Wednesday, September 29, 2010
SH: But I like my tapered-leg jeans.
Me: They make it look like you have a big butt.
SH: No they don’t.
Me: Yes, they do. They make you look like an inverted triangle.
SH: But they’re comfortable. They were really in style a few years ago. What if they come back? And they look good on me.
Me: No, they don’t. If there is one thing I’ve learned from “What Not to Wear,” it’s that you shouldn’t wear tapered-leg jeans.
SH: What about these?
Me: Those are a lot better. They are fitted around your butt and have a straight leg. You have a great butt. I want to see it.
SH: OK. What about these? They have a straight leg but are relaxed fit.
Me: Relaxed fit is code for “I’ve gained weight but don’t want to go up a size.” Those are too loose around your butt.
SH: But they’re really comfortable.
Me: They don’t look as good as the snug ones.
SH: Do women really care about how men’s butts look in jeans?
Me: Are you joking?
Me: But how many hats do you need?
SH: This is a Giants hat!
Me: It has sweat on it.
SH: Because I wore it. To a game!
SH: It’s wool!
SH: I’m not getting rid of it.
Me: What about the other 47?
SH: Some of those have never been worn. I’ve had some of those since college. Pete gave me some of those.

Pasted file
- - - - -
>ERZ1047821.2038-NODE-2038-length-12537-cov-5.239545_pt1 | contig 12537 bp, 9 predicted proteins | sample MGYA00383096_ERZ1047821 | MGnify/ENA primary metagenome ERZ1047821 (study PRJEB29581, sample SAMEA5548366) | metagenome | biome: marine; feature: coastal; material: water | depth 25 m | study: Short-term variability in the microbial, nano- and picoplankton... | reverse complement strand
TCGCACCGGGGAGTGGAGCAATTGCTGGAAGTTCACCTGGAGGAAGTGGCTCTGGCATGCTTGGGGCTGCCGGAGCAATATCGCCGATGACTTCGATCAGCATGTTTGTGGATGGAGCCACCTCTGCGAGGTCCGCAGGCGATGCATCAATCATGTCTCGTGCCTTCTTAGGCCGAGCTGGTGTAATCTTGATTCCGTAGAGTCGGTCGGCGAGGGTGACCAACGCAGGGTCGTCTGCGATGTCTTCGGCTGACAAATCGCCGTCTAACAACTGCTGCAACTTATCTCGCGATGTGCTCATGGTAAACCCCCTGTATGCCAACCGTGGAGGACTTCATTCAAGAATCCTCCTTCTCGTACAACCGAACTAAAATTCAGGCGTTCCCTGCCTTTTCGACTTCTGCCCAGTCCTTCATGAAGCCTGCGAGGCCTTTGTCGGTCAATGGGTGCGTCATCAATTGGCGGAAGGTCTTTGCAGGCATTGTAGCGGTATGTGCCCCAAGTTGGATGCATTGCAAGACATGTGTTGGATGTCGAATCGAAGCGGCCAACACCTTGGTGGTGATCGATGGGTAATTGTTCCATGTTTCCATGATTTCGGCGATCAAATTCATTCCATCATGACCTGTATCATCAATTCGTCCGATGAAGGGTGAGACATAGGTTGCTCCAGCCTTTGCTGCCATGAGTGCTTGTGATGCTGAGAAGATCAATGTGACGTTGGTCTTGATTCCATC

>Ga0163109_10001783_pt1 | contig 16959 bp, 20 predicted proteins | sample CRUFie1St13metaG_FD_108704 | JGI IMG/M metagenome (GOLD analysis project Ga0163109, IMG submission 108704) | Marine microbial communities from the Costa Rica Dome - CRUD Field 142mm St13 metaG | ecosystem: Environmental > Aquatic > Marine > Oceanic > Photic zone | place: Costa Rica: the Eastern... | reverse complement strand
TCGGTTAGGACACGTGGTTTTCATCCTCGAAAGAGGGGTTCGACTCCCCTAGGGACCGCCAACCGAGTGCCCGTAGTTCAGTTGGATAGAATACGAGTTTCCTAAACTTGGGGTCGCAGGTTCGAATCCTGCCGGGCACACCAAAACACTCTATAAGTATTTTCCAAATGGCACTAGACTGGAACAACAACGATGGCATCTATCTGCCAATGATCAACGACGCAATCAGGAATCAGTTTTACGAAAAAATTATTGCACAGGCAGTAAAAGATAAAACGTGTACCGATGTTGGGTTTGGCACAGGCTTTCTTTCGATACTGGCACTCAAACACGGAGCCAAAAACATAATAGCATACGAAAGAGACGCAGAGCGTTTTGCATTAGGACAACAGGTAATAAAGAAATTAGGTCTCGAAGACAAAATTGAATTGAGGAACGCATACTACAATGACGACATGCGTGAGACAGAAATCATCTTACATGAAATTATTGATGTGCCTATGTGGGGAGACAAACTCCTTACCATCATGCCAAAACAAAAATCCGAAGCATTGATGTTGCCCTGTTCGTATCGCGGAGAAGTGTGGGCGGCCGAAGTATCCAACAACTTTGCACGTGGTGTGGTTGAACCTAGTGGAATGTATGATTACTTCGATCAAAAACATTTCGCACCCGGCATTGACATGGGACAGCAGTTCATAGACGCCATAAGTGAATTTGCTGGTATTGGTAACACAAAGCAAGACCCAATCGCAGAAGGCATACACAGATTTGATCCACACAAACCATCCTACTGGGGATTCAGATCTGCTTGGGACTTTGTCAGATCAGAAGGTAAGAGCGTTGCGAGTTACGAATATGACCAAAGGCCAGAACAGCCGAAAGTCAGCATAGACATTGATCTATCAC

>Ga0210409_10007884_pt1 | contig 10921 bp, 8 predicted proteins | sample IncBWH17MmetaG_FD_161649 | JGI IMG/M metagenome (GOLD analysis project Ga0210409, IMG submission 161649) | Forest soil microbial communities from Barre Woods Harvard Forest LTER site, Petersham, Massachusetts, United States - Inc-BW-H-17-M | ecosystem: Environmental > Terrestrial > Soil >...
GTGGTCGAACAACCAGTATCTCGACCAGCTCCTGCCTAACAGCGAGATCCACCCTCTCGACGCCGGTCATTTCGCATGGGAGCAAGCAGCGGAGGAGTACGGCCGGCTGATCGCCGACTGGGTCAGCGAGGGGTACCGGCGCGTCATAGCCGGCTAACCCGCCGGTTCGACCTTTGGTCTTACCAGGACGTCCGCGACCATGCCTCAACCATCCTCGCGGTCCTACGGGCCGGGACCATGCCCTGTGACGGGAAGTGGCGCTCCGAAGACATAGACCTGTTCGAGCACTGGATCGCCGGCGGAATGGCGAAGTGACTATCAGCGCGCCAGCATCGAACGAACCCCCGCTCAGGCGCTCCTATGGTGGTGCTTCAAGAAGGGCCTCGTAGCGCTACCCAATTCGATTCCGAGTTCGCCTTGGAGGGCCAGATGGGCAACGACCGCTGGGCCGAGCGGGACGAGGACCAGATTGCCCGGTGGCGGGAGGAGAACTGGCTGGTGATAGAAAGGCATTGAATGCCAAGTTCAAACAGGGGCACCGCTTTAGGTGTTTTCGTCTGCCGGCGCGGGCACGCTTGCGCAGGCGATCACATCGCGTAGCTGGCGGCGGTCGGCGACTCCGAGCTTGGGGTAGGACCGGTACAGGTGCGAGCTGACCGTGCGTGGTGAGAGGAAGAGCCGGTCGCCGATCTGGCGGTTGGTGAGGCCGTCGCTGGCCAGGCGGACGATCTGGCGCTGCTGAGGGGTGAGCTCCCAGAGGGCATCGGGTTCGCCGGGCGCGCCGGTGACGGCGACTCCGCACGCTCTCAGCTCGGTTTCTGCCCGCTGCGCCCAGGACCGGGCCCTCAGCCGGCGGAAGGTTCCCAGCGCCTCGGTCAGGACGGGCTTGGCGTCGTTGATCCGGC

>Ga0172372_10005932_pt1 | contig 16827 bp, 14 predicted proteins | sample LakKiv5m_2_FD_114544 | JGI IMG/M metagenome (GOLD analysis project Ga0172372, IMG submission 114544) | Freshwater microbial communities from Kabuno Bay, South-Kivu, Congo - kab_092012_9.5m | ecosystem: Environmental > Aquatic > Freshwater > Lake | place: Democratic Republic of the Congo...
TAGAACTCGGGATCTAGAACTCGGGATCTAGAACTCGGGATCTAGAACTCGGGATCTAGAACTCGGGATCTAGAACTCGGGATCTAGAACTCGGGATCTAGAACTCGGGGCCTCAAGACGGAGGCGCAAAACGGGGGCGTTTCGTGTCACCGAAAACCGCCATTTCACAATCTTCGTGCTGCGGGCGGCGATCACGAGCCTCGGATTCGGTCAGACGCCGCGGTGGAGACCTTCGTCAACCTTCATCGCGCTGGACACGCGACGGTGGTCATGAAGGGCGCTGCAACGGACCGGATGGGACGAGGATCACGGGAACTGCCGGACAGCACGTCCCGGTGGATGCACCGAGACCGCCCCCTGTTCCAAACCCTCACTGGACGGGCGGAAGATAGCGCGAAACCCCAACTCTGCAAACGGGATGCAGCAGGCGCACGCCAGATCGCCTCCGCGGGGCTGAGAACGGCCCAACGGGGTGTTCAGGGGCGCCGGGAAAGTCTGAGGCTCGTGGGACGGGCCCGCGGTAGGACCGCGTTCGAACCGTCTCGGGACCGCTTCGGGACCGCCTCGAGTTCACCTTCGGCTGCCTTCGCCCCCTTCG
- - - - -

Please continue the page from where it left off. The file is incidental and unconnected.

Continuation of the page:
Me: Are you ever going to wear them?
SH: That’s not the point.
Me: Somewhere, there are little children in China getting sunburned noses and squinting.
Tuesday, September 28, 2010
Sorry for the light posting. I’ve been moving stuff to the house, one carload at a time, which really means I pack stuff in the apartment, carry it downstairs to the car, drive it to the house after I go to the Y (optimizing fuel usage -- Y is on the way to the house), then carry it into the house and try to figure out where to put it. SH will be gone for most of the next two weeks, so I am very carefully packing his CDs and wondering why he has a copy of the soundtrack from “Pocahontas.” Maybe I don’t want to know. I am also trying not to ask questions about the Britney Spears, Debbie Gibson, and Avril Lavigne CDs. I love the man. If pop music is his worst vice, I can live with that.